“I really love those guys. They’ve managed to keep evolving, not conform to anyone’s standards, take their lumps from the critics and keep delivering brave, amazing music for twenty years. You can’t help but be impressed by them.”
Kenny George is talking about Wilco. But, with a bit of time and another few albums like his group’s Borrowed Trouble, who knows, one of these days some new hotshot kid could be saying the same thing about him. Belying their young years, the KGB can rock out like The Replacements, conjure up authentic country weepers and add in bits of experimentalism that make them a band to keep your eyes and ears on. This is the best kind of ‘Trouble’ you can ever hope to have.
Kicking off with the menacing slide guitar and ominous lyric of the twangy rocker, “Lovin’s Kinda Lonely,” through the easy-rolling country rocker, “Carolina Too” (think a brainy Marshall Tucker single) to the sad acoustic shuffle, “The Tilt,” The Kenny George Band have crafted a record that is as diverse and artistically-exciting as it is radio-friendly. Two approaches that rarely ever achieve any sort of harmony. As to why the tunes all hang together so nicely, well, that’s not an accident.
“This is the first time I sat down and wrote a group of songs with the idea that they would be on one album together,” says George. “Our previous release, Gunshy, was an EP of a handful of songs written over five years. Borrowed Trouble is just so much more mature and cohesive.”
When asked about the record (immaculately produced by Shawn Guess) and his favorite tunes on it, George doesn’t need the usual day-and-a-half to think it over. He’s right there, ready with two of his favorites. Both of which came about in a distinctly different fashion.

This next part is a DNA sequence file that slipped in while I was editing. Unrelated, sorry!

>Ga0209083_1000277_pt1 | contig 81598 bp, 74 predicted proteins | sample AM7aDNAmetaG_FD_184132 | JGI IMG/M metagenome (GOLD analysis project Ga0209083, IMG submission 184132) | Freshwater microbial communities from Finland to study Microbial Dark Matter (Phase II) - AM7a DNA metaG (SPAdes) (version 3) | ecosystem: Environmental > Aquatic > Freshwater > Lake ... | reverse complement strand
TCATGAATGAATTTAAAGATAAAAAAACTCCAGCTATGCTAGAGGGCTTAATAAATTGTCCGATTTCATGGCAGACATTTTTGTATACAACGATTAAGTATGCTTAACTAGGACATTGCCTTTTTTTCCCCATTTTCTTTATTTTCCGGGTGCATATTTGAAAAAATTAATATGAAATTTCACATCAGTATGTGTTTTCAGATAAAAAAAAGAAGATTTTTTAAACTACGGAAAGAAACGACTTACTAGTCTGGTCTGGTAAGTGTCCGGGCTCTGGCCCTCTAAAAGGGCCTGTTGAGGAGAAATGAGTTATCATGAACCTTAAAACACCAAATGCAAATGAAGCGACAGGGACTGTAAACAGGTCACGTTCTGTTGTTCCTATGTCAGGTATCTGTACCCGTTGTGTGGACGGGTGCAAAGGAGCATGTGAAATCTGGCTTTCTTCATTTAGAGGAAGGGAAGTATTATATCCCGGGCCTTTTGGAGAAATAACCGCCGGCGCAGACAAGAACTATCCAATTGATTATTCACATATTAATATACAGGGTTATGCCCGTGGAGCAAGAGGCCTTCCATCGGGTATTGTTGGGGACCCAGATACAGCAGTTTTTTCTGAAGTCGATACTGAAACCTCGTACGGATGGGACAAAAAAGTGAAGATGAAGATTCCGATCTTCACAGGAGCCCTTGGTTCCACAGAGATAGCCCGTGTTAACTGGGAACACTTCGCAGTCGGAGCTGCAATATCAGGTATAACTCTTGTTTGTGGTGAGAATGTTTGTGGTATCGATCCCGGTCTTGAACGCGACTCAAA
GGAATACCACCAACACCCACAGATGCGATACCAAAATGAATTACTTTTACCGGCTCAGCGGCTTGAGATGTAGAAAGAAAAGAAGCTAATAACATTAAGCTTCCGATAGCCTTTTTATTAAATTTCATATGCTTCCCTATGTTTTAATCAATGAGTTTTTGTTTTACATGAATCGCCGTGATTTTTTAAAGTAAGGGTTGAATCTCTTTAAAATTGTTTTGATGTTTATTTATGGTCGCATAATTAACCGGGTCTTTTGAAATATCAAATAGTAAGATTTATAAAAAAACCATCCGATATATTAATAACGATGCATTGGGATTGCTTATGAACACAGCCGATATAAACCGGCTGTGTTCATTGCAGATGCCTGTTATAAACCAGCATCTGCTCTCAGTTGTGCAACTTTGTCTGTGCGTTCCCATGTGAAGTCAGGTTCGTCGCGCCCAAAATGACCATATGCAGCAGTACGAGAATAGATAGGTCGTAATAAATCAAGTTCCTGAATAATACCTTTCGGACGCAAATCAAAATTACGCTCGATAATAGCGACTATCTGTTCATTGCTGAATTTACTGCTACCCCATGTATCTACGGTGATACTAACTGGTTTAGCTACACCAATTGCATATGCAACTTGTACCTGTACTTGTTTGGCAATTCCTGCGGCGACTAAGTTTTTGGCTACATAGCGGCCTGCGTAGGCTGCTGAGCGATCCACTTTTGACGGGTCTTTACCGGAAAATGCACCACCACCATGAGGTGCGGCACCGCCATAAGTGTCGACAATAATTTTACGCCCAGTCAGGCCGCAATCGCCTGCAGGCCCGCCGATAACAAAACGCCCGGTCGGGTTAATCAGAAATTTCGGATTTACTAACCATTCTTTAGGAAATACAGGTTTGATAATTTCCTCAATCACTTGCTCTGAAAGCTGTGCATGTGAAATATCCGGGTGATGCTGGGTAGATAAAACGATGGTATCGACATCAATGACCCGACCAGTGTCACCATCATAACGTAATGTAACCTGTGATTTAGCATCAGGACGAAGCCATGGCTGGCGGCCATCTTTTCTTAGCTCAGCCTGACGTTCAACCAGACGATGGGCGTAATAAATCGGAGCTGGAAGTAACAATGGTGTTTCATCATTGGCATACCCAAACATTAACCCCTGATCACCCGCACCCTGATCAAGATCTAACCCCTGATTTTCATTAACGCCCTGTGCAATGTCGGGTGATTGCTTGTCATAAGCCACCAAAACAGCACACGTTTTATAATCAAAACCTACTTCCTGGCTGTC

“The first one would be ‘Picket Fences,’” says the straightforward South Carolinian, about the lovely, windblown ballad, with sighing steel and fingerpicked guitar and banjo. “I wrote that driving in the car. It all came out so fast, words and music, that I had to sing it into my phone so I wouldn’t lose it. The other tune I’m very proud of is ‘Tilt.’ It’s about a dear female friend of mine who drowned in the South Carolina flood of 2015. I had all the music done, but for some reason, I couldn’t quite finish the lyrics. I finally figured out what I was going to say and got it all down on tape about two nights before we were finished recording.”
The Kenny George Band will be touring in the wake of the April 28th release of the new, full-length disc. The road goes on forever for these guys, but that’s no biggie, according to their leader and songwriter.
“We’ve been doing 180 gigs a year for some time now. We’re pretty use to it. I certainly hope the record catches fire on radio, so maybe we can cut back a little on our schedule. But that said, I love meeting our fans and playing live. So aside from getting a little more airplay, you won’t hear me complain.”